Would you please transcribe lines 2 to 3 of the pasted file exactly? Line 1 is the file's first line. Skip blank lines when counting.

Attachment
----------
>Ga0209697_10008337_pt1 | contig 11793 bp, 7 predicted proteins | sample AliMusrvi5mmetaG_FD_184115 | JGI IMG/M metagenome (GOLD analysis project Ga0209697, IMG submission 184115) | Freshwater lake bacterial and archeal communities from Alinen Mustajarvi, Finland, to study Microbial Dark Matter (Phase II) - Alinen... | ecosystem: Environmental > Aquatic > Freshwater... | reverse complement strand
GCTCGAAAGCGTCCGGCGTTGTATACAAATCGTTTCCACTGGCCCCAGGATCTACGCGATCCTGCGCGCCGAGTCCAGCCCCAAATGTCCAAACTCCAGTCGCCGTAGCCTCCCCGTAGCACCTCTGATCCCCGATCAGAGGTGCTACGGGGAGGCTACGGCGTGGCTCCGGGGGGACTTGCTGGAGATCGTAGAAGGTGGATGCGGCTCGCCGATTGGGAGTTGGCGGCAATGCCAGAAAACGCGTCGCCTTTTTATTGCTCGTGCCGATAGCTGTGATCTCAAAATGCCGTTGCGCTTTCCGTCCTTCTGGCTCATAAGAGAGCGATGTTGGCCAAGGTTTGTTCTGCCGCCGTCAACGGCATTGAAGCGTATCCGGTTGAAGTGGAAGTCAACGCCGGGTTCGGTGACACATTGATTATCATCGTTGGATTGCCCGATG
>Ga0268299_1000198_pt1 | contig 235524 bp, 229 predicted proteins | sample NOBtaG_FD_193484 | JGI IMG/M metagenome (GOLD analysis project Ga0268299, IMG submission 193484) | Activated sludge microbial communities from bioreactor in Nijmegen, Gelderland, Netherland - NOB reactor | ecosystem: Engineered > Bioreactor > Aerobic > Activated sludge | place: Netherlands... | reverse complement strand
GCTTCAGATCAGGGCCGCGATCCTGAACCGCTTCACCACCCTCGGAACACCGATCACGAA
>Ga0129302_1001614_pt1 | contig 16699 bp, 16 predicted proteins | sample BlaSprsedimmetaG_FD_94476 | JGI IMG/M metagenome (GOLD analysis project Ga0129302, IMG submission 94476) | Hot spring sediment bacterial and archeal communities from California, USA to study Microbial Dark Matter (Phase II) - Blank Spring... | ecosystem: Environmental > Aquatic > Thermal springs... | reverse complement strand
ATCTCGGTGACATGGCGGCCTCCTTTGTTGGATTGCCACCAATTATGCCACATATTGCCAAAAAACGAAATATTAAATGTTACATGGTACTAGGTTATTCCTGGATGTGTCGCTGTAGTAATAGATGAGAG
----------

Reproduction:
GCTCGAAAGCGTCCGGCGTTGTATACAAATCGTTTCCACTGGCCCCAGGATCTACGCGATCCTGCGCGCCGAGTCCAGCCCCAAATGTCCAAACTCCAGTCGCCGTAGCCTCCCCGTAGCACCTCTGATCCCCGATCAGAGGTGCTACGGGGAGGCTACGGCGTGGCTCCGGGGGGACTTGCTGGAGATCGTAGAAGGTGGATGCGGCTCGCCGATTGGGAGTTGGCGGCAATGCCAGAAAACGCGTCGCCTTTTTATTGCTCGTGCCGATAGCTGTGATCTCAAAATGCCGTTGCGCTTTCCGTCCTTCTGGCTCATAAGAGAGCGATGTTGGCCAAGGTTTGTTCTGCCGCCGTCAACGGCATTGAAGCGTATCCGGTTGAAGTGGAAGTCAACGCCGGGTTCGGTGACACATTGATTATCATCGTTGGATTGCCCGATG
>Ga0268299_1000198_pt1 | contig 235524 bp, 229 predicted proteins | sample NOBtaG_FD_193484 | JGI IMG/M metagenome (GOLD analysis project Ga0268299, IMG submission 193484) | Activated sludge microbial communities from bioreactor in Nijmegen, Gelderland, Netherland - NOB reactor | ecosystem: Engineered > Bioreactor > Aerobic > Activated sludge | place: Netherlands... | reverse complement strand